God, I love Pearl Jam. While most “fans” are only intimately familiar with their 1991 debut Ten, and the vast, vast majority of their listenership checked out after 1994‘s Vitalogy, Pearl Jam has continued to soldier on for the better part of two decades now, willfully shedding its audience in exchange for survival. Indeed, even though they have churned through as many drummers as they have members (five, for those keeping score at home), Pearl Jam is the only grunge band of Seattle’s Big Four to have remained standing all these years. So while their “rock & roll story” lacks the tantalizing sexiness of Nirvana‘s (kind of sad that somebody killing himself makes theirs interesting to so many), the fact that Pearl Jam have weathered so many storms — and have actually lived to tell us the tales (chronicled beautifully in the Pearl Jam Twenty documentary) when their peers did not — makes them quite special indeed.
When I was in high school, I only cared about Ten, but when I was in college, I incorporated Vs. (1993) and Vitalogy into my repertoire, too. In the 3+ years since graduating from college, I have rapidly raced to import the rest of Pearl Jam’s extended catalog into my iTunes library, as well; much of this particular impetus was the release of 2009‘s Backspacer, which brought Pearl Jam back from the wilderness in a big way, debuting at #1 in the US. I actually have plenty to say about Backspacer, which you can read right here. For now, I’ll just say it’s my favorite Pearl Jam album since Vitalogy. It saw the band re-team with producer Brendan O’Brien for the first time since 1998‘s Yield — which, incidentally, is the one Pearl Jam album I don’t particularly like — and O’Brien is back in the producer’s chair for Lightning Bolt, as well.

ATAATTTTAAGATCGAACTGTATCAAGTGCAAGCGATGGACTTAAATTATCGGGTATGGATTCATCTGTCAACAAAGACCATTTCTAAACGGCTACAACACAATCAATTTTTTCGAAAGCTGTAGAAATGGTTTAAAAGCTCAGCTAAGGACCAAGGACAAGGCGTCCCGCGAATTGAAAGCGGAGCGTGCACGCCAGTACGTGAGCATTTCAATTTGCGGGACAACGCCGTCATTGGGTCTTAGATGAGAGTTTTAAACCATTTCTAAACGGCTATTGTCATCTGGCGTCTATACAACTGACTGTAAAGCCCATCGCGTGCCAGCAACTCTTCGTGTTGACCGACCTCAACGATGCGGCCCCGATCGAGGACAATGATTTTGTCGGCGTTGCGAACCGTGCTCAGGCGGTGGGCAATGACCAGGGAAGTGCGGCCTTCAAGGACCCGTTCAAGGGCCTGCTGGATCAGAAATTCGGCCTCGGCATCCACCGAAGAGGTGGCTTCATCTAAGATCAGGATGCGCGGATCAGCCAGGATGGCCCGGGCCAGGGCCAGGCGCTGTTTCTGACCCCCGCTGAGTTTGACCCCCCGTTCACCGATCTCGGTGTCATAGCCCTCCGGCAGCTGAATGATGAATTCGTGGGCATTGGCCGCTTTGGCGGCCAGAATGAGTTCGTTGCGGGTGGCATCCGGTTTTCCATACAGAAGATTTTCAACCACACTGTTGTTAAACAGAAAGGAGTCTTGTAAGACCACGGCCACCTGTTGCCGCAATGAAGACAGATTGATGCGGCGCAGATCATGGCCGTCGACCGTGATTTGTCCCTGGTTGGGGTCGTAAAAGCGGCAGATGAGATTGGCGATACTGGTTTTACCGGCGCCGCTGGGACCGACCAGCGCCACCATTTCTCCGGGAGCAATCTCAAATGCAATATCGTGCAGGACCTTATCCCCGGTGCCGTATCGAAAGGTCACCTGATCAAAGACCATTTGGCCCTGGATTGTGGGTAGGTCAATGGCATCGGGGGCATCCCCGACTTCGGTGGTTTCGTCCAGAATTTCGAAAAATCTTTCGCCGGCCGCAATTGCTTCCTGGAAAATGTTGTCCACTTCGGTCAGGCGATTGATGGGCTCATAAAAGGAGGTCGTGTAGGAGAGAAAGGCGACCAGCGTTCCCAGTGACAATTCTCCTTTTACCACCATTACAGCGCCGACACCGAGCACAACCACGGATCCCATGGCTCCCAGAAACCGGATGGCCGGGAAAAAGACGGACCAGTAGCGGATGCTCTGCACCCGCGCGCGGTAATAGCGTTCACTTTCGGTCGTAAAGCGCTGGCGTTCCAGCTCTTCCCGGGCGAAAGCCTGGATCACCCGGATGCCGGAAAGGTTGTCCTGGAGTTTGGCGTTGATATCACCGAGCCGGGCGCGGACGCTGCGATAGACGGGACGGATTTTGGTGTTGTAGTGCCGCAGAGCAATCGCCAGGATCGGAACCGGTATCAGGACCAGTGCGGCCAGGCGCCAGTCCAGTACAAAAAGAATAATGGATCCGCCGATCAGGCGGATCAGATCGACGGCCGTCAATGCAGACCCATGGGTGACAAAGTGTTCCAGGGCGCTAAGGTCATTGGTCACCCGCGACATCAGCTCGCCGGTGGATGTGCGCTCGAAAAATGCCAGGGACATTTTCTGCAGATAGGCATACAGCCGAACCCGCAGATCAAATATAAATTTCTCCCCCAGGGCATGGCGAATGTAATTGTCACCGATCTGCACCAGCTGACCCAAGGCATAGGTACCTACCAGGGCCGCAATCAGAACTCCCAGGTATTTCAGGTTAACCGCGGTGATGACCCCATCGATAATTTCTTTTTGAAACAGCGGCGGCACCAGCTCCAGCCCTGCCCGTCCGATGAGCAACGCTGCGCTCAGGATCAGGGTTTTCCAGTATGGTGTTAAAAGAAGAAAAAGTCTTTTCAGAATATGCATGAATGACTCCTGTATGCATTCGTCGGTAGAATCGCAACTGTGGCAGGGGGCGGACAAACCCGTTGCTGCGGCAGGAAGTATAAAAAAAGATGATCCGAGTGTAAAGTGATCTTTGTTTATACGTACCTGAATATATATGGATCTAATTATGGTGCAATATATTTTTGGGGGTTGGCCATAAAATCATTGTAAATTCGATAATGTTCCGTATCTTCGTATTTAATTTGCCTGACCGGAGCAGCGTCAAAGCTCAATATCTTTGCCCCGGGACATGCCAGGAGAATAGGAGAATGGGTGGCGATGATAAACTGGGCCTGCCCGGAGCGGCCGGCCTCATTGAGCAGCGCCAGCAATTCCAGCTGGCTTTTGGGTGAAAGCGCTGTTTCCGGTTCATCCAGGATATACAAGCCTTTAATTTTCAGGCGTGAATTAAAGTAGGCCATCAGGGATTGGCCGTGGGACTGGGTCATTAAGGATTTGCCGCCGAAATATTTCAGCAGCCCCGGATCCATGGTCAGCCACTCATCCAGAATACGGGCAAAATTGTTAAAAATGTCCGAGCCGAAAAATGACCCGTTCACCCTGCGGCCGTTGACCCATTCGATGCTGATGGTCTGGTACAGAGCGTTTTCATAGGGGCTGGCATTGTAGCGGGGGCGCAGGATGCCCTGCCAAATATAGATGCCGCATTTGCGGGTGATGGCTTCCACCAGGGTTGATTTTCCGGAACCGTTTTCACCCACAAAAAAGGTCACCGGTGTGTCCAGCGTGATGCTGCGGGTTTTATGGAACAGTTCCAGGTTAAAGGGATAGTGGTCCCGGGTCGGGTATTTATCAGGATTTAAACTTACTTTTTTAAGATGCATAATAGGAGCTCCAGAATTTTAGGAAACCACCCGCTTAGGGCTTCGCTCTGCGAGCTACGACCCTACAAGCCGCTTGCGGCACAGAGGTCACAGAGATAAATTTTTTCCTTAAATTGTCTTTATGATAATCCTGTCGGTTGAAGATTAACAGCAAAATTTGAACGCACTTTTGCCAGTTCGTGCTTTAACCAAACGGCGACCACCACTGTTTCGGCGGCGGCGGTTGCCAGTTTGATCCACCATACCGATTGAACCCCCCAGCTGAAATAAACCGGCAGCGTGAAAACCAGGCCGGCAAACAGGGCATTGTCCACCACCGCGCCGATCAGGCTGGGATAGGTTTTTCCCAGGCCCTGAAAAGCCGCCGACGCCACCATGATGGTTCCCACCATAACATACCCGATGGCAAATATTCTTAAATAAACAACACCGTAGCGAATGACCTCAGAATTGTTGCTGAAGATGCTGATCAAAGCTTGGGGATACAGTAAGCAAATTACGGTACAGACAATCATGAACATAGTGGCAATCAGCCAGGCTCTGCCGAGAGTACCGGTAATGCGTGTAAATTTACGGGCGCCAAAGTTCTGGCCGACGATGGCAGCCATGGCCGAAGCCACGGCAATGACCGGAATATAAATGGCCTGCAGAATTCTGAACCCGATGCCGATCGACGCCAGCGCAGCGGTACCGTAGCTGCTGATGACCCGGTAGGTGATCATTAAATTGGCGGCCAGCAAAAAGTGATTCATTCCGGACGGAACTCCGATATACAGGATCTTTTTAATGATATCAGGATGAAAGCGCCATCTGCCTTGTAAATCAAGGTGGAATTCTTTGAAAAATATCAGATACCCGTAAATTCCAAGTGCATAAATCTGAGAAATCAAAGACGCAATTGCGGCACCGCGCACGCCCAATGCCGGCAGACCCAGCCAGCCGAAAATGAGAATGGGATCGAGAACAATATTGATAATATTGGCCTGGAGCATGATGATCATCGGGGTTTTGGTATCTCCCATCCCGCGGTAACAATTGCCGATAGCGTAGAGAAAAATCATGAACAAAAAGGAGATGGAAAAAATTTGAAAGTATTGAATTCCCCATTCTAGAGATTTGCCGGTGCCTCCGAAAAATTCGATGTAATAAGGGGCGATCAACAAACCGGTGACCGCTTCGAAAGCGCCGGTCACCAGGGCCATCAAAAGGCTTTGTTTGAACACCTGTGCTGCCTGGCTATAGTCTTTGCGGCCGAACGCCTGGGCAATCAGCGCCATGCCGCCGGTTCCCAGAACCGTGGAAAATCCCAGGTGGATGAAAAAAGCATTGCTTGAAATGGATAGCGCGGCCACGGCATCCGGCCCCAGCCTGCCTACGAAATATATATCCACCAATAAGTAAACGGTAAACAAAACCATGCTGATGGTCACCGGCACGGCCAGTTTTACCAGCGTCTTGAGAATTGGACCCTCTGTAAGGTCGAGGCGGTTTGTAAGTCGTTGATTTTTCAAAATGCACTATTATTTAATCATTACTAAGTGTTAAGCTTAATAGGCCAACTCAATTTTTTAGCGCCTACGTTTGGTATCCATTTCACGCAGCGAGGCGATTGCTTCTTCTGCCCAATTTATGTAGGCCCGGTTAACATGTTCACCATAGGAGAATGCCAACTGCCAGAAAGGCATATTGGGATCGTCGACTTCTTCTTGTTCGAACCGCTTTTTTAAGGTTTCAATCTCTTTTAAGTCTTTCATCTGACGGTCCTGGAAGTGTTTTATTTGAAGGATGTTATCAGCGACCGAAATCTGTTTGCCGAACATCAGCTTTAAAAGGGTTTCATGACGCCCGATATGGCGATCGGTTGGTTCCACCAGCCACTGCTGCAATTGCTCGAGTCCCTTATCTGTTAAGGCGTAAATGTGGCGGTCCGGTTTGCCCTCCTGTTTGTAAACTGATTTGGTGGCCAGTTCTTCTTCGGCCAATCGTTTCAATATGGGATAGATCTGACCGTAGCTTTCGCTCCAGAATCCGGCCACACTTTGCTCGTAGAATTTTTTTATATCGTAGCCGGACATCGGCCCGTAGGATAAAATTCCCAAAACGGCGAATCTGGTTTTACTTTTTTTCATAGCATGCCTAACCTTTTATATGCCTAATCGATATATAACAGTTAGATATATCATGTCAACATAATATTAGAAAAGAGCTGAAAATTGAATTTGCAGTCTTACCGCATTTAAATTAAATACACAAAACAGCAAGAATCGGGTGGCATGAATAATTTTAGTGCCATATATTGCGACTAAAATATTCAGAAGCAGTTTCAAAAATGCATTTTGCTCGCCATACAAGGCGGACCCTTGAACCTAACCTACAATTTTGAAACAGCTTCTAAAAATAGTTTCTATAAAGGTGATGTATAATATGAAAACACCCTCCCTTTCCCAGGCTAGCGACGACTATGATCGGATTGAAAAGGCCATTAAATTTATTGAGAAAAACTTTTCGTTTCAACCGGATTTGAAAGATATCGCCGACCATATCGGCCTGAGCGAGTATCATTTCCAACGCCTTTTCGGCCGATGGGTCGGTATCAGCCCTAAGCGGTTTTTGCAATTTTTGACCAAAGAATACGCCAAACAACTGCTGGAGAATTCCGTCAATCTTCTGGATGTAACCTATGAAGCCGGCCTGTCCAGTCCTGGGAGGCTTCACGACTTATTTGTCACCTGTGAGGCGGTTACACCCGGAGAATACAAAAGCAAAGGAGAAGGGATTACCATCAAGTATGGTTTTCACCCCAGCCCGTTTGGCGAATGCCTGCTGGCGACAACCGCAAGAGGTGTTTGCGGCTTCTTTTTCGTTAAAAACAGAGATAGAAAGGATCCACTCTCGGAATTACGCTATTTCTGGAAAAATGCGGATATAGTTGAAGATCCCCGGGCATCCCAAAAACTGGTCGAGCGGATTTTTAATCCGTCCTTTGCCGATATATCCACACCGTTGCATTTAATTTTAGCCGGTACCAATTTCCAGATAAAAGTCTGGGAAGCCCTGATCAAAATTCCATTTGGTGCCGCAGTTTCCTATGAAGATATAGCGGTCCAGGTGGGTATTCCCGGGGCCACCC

Lightning Bolt has all the earmarks of an album made by a band settling into a comfortable middle age: for one, it sounds like a record that came together really easily from a bunch of guys whose primary focus is no longer getting together and making the best record they can possibly make. In other words, that comfortable middle age that has allowed for the band to continue to exist after all these years has resulted in complacency. Lightning Bolt is an album that is breezily enjoyable, for sure, but there are precious few songs to really latch on to as they pass you by. The penultimate track, “Yellow Moon,” is easily my favorite, and track 7, “Pendulum,” is another interesting one for me, but none of this material really compares especially favorably to Pearl Jam’s best work.
And that’s too bad, since as I said, there’s just one Pearl Jam album (Yield) that I’m not a fan of. But even Yield had some really standout tracks like “Do the Evolution,” “Given to Fly,” and “Faithful,” and compared to those highlights, Lightning Bolt‘s best tracks don’t really stand up that well, even if the album is stronger as a whole. At the end of the day, I’m grateful Pearl Jam is still making music when they could have imploded long ago (and in fact almost did), and even if it’s not their best work, Lightning Bolt is still a refreshing, sunny reminder that their stormy past that is now behind them. It’s an enjoyable listen for the fans that have stuck with them for this long, and on those terms, it’s successful.